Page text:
Goldie is the sound and the fury, a drum & bass icon who has done more than any other to put a face and a personality to a genre of music that grew out of chopping and grafting sped-up hip-hop, funk, and soul breaks. This week, he's releasing a new three-disc anthology, The Alchemist: The Best of Goldie 1992-2012, and to commemorate the occasion, we asked the proud lion to give us the gold behind some of his most famous works.
It's important to remember that Goldie was a hype graffiti writer and breakdancer before he ever hit the studio—he had been to the Bronx, chilled with Bambaataa, and painted whole cars before being inducted into the rave scene and introduced to Marc Mac and Dego of the Reinforced label via ex-girlfriend DJ Kemistry. (Though Kemi died in a tragic car accident in 1999, her memory lives on in "Kemistry," one of Goldie's most enduring classics.)
After several golden years on Reinforced (under the name Rufige Kru), Goldie parlayed his vision into big-budget studios, crafting the single "Angel," the classic D&B album Timeless, and its mercurial follow-up Saturnz Return. In 1994, he started the essential Metalheadz record label, which has unleashed devious salvos from Dillinja, Digital, Source Direct, and Commix into the world. Though his personal life has often threatened to overshadow the music—there was his tumultuous relationship with Björk, his acting career, the legendary fights and debauchery—his tunes stand alone. At 47, Goldie has kept the faith of drum & bass while others have moved to greener pastures of house and dubstep, and as a result, he's been rewarded with the undying love of the congregants. And even though he's worked with different engineers over his career, including Technical Itch, Doc Scott, and Moving Shadow's Rob Playford, the essence of Goldie's signature sound—that trademark blend of beauty, menace, and b-boy flavor—always shines through.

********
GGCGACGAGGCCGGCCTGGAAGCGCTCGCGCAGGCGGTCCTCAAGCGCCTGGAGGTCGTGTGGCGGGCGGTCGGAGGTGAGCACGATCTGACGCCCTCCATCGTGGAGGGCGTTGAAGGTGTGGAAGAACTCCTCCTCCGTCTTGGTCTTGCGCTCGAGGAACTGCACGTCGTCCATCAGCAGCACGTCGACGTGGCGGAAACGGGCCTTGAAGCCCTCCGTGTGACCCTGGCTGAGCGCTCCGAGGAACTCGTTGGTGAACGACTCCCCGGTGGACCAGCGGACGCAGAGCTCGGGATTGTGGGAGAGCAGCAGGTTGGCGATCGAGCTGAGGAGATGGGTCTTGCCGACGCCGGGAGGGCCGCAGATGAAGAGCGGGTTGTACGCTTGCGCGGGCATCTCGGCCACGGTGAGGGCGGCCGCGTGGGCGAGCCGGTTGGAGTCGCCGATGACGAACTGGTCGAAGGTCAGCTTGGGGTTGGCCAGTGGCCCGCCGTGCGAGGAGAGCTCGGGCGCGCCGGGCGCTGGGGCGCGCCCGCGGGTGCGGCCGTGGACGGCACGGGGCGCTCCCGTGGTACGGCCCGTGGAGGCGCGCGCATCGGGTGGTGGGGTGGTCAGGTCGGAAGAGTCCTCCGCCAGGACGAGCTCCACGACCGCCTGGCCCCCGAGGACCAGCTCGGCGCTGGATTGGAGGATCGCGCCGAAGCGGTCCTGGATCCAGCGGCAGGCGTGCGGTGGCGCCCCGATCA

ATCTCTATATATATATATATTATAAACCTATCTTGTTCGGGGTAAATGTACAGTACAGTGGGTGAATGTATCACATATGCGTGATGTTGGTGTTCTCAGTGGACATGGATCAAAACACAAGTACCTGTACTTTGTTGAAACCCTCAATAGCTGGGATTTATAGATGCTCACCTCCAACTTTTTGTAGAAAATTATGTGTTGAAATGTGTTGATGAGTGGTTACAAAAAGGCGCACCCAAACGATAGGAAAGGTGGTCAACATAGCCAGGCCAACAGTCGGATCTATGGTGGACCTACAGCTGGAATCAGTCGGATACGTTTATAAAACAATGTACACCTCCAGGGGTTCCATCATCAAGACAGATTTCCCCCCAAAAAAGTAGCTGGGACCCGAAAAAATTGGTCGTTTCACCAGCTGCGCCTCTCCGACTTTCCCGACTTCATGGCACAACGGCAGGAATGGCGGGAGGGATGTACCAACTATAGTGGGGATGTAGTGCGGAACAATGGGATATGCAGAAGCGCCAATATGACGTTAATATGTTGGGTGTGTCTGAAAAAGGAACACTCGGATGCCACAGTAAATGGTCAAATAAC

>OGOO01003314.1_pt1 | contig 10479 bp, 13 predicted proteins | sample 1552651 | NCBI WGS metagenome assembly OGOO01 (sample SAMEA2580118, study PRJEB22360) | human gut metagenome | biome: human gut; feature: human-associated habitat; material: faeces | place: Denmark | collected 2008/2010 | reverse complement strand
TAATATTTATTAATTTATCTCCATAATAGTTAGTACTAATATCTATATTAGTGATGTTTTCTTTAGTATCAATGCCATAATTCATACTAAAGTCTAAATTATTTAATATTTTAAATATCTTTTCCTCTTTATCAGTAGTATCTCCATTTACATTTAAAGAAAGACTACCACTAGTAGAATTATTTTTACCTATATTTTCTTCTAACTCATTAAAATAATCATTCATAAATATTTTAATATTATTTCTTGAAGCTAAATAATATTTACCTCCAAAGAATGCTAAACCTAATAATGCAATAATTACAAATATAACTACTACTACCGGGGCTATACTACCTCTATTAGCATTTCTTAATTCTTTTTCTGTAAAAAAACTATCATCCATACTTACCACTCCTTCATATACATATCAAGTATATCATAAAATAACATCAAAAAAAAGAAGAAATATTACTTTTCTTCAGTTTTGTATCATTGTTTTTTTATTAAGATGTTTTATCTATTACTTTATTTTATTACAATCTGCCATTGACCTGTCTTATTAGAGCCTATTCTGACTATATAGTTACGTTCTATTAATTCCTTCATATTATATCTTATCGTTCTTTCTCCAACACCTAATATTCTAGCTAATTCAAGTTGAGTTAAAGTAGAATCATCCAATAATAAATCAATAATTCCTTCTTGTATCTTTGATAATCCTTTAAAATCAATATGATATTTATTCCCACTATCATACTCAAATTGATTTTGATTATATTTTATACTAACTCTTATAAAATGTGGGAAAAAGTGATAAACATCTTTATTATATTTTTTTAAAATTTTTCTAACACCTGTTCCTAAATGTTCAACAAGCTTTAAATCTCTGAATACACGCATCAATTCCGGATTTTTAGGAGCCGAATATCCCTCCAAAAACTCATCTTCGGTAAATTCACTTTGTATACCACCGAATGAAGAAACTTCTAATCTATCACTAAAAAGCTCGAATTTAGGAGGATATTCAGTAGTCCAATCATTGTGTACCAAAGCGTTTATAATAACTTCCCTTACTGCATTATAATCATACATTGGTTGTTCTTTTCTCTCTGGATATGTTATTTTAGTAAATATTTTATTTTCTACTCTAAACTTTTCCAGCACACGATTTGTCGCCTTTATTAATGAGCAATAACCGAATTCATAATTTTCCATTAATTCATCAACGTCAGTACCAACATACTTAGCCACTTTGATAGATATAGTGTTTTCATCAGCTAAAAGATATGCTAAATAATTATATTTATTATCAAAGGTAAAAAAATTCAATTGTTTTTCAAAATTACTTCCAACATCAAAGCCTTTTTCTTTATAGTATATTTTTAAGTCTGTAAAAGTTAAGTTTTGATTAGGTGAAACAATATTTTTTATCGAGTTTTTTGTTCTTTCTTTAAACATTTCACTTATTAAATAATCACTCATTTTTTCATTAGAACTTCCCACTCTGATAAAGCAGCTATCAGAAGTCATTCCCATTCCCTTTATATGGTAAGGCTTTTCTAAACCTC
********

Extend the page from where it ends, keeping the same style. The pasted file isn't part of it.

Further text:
"Music has become the alchemy for me," he says as part of a rapid-fire rant that encompasses graffiti, Art Blakey, and breakdance tapes. "I can't differentiate between fucking art and music and canvas and this whole thing. On a digital album that I made that never saw daylight called Sine Tempus, there's a track called 'Don't Give In' that says, 'It's nice to know that you are mine, my photograph of time.' And that's all my music ever was. It was just photographs, just to encapsulate how I was feeling at the time. And it's really strange because people have really looked, have really listened, and they've really, really understood."
Ajax Project Mach III EP (white label, 1992)
"My first ever record was the Ajax Project—it was a white-label collaboration with a guy from Iceland who's no longer with us, a guy called B—and it was a Phil Collins sample with the Amen break. I remember cutting the fucking label with Ajax with a fucking potato [stamp], like a thousand copies of the white label, and we took them to a place called Mo's Music and it blew up. So when it blew up, it pushed me towards Reinforced. I did "Krisp Biscuit," "Killa Muffin," "Darkrider" and "Sinister."
Rufige Kru "Killa Muffin" b/w "Krisp Biscuit" (Reinforced, 1992)